The short answer for what’s at the top of the wish list for the Seattle Mariners this winter is obvious: bats, offense, runs, whatever one wants to call it. As has been the case for much of the Jack Zduriencik era and beyond, the club enters the offseason with the need to upgrade the offensive corps. The club’s 634 runs scored tied them with the Boston Red Sox for No. 18 in Major League Baseball and only the St. Louis Cardinals reached the playoffs while scoring fewer runs than did Seattle.
There are just a few spots on the field where everyday upgrades are not necessary, but there are others where the chances significant resources are put into better personnel is neither wise nor very likely. Those include second base, third base, and for different reasons shortstop and catcher. Robinson Cano is the answer at second base, obviously, with Kyle Seager now one of the better third baseman in the game. The Mariners are very likely — and wisely, due to the lack of options on the free agent market and ultra-high cost via trade — to stick with what they have at shortstop (Chris Taylor, Brad Miller) and behind the plate in former No. 3 overall pick Mike Zunino.
There are, however, several others places to add necessary pieces. Before we get into specific pieces, let’s identify those areas.
One of Seattle’s biggest strengths in 2014 was their starting rotation, but there will be holes to fill heading into next season. Chris Young is a free agent and may look to maximize his salary on a one-year deal after a strong comeback campaign, although there’s reportedly mutual interest in a return to the Emerald City. King Felix Hernandez isn’t going anywhere and his second in command, Hisashi Iwakuma, is also under contract for 2015 with an affordable $7 million club option that reportedly was exercised last week. Iwakuma is a candidate for an extension beyond 2015 and locking up the 33-year-old should be among the priorities for Zduriencik.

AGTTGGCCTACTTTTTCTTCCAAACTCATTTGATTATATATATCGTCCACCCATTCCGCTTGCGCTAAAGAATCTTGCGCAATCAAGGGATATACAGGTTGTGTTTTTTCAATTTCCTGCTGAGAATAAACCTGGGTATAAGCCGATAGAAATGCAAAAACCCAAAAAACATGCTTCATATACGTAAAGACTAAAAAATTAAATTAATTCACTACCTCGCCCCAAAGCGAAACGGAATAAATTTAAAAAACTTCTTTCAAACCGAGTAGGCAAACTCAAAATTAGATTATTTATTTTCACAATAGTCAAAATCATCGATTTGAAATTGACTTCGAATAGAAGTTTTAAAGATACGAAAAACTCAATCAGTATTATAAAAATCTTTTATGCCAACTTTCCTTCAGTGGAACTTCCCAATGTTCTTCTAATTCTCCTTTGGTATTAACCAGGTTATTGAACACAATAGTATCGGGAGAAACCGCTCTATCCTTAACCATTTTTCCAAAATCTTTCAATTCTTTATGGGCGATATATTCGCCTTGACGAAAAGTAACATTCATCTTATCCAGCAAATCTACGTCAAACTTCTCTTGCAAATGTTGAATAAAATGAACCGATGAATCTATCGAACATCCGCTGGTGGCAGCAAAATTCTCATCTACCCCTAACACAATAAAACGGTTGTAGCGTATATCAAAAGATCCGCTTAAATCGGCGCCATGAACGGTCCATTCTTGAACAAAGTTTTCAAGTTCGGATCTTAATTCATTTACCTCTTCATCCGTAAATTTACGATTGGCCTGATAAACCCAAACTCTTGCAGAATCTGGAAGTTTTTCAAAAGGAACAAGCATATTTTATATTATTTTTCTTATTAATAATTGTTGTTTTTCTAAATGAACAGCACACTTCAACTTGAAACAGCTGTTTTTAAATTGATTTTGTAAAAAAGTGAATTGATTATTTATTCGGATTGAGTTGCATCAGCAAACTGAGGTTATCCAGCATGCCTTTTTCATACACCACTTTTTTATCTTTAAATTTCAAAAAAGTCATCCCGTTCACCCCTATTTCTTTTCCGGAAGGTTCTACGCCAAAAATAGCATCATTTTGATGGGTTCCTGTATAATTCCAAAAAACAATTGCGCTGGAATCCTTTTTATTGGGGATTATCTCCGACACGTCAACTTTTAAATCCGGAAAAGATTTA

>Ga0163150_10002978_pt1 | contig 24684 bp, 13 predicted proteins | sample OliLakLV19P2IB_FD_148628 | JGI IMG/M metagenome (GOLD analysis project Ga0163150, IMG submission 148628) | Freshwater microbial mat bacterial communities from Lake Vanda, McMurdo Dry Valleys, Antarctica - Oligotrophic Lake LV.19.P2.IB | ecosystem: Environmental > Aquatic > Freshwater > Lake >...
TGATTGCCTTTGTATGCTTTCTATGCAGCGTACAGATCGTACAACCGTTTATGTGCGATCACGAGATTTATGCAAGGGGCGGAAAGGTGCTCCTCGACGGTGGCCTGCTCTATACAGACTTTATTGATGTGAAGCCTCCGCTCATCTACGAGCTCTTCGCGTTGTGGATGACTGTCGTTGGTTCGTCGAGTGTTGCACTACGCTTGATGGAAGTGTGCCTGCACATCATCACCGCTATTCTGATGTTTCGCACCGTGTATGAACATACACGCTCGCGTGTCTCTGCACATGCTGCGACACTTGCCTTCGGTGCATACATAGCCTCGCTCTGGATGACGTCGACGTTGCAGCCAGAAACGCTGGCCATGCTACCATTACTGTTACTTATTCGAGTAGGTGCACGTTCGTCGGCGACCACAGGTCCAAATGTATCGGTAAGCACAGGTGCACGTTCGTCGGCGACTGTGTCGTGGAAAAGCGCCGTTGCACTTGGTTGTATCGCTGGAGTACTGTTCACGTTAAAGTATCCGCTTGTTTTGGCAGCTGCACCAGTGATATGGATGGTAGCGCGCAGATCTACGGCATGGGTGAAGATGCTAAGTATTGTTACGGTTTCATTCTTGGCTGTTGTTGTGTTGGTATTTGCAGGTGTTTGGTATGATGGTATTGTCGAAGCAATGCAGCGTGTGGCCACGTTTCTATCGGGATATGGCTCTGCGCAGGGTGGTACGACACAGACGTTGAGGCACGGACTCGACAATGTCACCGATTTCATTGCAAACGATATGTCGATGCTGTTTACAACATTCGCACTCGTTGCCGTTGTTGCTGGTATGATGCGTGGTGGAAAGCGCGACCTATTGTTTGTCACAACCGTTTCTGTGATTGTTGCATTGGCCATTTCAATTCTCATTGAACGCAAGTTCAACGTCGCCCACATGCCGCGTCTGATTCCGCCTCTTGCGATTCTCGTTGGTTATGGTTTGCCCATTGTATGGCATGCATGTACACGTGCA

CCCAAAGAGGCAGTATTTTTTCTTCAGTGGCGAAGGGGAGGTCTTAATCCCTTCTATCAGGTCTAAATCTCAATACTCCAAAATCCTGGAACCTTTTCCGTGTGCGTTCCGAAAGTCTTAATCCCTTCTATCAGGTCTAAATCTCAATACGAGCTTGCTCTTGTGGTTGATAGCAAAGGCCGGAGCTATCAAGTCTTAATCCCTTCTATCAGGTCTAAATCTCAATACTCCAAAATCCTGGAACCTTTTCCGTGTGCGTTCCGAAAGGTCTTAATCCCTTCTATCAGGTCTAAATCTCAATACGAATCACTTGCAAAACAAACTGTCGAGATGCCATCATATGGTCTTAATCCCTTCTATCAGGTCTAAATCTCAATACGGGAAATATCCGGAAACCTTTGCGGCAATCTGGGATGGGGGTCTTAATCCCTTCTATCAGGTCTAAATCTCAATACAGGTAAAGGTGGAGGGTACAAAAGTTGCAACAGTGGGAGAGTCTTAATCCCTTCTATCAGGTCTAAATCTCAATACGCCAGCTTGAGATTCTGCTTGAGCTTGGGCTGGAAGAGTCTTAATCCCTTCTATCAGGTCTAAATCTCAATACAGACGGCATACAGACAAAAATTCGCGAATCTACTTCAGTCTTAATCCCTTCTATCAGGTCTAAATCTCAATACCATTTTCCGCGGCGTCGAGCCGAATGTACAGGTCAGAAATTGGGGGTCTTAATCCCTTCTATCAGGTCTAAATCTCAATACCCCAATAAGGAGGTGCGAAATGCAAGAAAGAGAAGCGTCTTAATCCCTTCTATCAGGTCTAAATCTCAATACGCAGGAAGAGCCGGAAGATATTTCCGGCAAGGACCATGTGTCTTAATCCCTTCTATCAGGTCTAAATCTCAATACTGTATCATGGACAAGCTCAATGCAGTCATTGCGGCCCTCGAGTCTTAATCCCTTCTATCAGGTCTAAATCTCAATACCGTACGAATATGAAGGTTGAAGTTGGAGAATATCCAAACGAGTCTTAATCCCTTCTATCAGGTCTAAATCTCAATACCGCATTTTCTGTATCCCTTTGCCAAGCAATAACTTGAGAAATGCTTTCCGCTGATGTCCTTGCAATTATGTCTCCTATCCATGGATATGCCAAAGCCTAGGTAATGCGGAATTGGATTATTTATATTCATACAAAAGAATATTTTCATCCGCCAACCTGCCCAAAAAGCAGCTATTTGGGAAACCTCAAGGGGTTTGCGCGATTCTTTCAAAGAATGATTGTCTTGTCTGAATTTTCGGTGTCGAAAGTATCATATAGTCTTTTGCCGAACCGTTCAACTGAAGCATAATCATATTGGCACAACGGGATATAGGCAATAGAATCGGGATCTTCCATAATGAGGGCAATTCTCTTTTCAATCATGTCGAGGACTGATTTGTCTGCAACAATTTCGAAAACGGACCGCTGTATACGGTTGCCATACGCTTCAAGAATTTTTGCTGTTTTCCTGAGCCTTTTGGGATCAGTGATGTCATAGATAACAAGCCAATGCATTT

The club entered this past season with the hope that top prospects Taijuan Walker and James Paxton would be able to provide two-fifths of the big league rotation. That wasn’t the case as Paxton missed significant time with injury and Walker struggled early with shoulder inflammation and then finding consistency once he was healthy. There’s also the case of surprise rookie Roenis Elias who is coming off a strong campaign that ended with some concerns over his elbow, though the team refuted claims that they were of any significance.
[pullquote]Seattle had 10 different pitchers start a game in 2014 and four made 28 starts or more. Healthy seasons from Paxton and Walker should replace Young’s 29 starts if he moves on this winter.[/pullquote]